Luke: Yes! I have ONE replacement (a Canadian sniper), because one of my seasoned Grenadiers (RIP Klaus) bought it bringing down a Sectopod a few missions back. Every other soldier on my team have tattoos, scars, camo prints on their weapons, etc...but this new guy, I left him squeaky clean. He has to EARN that stuff. He didn’t land on D-Day. He didn’t go through basic in England. He’s a replacement.

Nathan: I like how we all reached this conclusion of how to play the game independently. Like, it’s so baked into the mechanics. It just makes sense.

Kirk: So one of my soldiers, my high-ground sniper, is this eyepatched lady named Sara ‘Long Shot’ Starling. She’s my top killer, like, the Chris Kyle of my squad. She just crushes everything in sight. But she’s constantly uncertain, and her voiceover lines are always questioning and hesitant. She’ll use that ridiculous Serial ability to kill three enemies in a single turn, then be like, “I guess it’s dead?” It’s hilarious. I’ve projected so much personality onto her. I’m constantly reassuring her. Buck up, girl! You are so awesome! Believe in yourself!

Luke: My favourite soldiers are Lucy Ryan (my Irish Specialist) and Adam Harris (my British Ranger). Lucy got the first kill on the first mission and hasn’t looked back; she’s been gravely wounded like five times, her face is a scarred mess, but every time you issue a command there’s just this gruff, confident “on my way” from her and she’s off. Never missing a beat, rarely failing to hit the mark, always stable, always confident. She’s clearly the leader of the troops, the rock that everyone else can rest on.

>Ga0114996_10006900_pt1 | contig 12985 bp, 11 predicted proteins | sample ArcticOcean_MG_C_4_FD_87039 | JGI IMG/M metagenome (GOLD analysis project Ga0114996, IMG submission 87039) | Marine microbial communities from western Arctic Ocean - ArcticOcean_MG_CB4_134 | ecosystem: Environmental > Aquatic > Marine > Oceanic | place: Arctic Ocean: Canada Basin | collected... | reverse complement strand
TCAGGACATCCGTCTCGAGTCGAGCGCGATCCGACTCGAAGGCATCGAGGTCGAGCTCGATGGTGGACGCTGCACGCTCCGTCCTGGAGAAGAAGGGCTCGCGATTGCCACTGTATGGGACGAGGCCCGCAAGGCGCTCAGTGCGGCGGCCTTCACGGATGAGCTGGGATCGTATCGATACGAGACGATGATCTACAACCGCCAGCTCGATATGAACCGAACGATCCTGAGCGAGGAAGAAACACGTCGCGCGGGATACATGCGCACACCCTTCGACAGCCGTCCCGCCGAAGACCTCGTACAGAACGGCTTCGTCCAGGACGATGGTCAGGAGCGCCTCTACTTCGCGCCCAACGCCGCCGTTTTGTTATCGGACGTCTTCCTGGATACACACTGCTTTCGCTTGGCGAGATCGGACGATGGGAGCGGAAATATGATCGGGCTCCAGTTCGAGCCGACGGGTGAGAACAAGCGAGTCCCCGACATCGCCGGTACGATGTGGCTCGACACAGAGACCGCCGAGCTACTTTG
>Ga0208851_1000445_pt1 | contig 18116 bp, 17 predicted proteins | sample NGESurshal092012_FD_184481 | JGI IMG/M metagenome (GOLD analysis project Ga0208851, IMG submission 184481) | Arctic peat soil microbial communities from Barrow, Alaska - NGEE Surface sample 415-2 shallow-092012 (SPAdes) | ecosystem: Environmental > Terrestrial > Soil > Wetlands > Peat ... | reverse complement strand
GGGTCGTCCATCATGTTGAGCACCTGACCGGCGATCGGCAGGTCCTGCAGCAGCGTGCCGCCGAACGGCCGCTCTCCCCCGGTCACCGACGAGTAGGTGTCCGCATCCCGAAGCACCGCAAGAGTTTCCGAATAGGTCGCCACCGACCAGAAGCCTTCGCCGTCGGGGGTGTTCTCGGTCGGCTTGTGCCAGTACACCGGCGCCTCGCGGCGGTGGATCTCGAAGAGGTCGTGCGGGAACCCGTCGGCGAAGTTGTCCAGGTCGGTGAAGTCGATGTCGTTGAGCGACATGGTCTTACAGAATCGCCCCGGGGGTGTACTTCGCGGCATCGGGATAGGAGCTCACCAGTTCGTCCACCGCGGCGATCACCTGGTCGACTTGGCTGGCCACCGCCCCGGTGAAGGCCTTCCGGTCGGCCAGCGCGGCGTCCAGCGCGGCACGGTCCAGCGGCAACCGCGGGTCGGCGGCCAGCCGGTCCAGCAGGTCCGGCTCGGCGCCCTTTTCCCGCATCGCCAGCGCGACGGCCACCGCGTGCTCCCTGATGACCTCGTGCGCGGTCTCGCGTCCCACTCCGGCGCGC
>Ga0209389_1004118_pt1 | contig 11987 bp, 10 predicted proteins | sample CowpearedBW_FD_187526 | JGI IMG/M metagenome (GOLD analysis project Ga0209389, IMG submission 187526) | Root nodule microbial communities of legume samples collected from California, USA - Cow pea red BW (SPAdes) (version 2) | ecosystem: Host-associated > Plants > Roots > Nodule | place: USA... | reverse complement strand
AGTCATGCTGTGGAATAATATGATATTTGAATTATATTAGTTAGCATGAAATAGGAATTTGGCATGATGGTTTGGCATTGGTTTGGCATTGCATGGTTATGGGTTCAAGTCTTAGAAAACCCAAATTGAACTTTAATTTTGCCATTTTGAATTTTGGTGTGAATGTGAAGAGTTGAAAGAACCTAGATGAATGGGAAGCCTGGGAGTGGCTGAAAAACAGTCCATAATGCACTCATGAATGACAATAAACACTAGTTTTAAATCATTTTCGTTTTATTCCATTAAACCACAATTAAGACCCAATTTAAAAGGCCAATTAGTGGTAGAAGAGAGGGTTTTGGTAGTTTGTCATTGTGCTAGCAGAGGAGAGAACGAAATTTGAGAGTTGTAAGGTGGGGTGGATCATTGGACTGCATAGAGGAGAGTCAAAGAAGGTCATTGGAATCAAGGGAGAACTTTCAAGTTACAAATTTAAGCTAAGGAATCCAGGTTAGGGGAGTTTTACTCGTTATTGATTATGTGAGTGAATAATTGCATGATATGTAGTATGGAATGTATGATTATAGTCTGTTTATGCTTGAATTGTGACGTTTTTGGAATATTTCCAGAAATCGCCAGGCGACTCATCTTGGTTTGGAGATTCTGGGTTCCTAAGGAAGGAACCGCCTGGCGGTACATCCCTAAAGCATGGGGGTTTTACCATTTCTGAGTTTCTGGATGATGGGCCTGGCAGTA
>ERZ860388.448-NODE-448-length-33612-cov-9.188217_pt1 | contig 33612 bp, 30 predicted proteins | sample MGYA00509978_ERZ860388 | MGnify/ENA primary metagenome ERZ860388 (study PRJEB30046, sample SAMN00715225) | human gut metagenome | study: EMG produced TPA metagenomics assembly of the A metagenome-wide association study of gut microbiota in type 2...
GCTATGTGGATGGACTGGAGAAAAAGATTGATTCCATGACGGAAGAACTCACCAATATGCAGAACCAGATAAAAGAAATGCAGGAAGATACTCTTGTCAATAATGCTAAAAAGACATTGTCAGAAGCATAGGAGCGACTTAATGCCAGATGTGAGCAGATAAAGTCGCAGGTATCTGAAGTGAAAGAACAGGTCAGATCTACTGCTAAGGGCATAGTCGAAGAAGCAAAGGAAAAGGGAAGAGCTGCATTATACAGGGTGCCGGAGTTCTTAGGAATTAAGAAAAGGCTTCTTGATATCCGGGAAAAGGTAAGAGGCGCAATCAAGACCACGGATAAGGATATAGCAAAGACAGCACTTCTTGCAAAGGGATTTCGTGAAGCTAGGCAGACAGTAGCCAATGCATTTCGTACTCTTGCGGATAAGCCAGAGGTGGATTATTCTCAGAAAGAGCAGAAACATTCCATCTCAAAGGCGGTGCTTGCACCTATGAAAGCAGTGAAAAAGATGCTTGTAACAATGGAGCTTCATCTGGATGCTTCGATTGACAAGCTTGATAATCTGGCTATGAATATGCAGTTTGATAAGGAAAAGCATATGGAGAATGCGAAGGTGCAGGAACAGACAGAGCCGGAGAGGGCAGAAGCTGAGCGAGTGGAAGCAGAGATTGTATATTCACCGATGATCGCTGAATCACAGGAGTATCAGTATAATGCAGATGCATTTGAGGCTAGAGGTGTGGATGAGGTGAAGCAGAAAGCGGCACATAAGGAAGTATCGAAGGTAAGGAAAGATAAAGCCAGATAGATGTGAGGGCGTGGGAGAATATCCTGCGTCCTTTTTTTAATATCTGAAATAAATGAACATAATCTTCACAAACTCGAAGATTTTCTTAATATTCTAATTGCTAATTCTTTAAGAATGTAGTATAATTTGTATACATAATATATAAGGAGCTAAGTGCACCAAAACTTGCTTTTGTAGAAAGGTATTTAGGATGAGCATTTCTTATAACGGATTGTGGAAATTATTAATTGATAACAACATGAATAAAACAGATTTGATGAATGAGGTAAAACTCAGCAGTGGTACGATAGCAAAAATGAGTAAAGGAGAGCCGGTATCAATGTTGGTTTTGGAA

Harris was given the nickname “Solo”, and I swear it’s because the game was tracking my playstyle, because while all my other characters take cautious cover and engage overwatch, I tended to make the most of Harris’ Ranger abilities to run out ahead, scout an area then stab anything that moved. He’s got this real disillusioned voice, too, like he doesn’t give a fuck...it’s like XCOM is almost a burden to him, and if it didn’t exist, he’d just be out there on his own, stabbing things in the face for fun.

Nathan: Not to be too on-the-nose, but for a while it was a game of revenge for me, too. In the early goings, I lost a lot of people and I was just like, fuck these aliens. I will take ten for every one they’ve taken from me.

Kirk: Right. Which also ties in with the feeling of righteous ass-kicking in this game. I feel much more motivated to wipe these guys out than I did in the first game, because I’m much more personally affronted by what they’ve done.

Which is kind of funny… in some ways it speaks to a more modern fear? In the first XCOM, and in the older games, it was that same fantasy from Independence Day: That all of humanity would unite to fight off a grave threat from outside. This time, we’re fighting the aliens that have assimilated and taken over our civilization, and they’ve done so with the very technology and advancements we designed the first time around. They’ve conquered us by exploiting the unity we found in fighting them.

There’re definitely some parallels with how we willingly subjugate ourselves to the surveillance state and keep being asked to incrementally give up more and more of our personhood in the name of technological, medical, and social advancement. And now we gotta break free, man! Maybe it’s that I’m older and more jaded now. Or I’m just reading too much into it.

Nathan: No, I think that’s pretty on the money. The bit at the beginning where Bradford is going through a cyberspacefuturepunk metal detector (and the ensuing bomb) draw pretty overt parallels to modern terrorism—albeit casting your resistance crew as the terrorists. Not the most subtle dissection of the topic—PERHAPS TERRORISTS ARE PEOPLE TOO—but food for thought nonetheless.

Luke: Maybe they just realised everyone failed the first game and thought running with that setting would let them develop a sequel that wasn’t set underwater.

Kirk: Ha, that too.

Nathan: Speaking of, what do you guys think of the world map stuff? Too much time and micromanagement, or just the right amount to create a feeling of desperation and battling against overwhelming odds?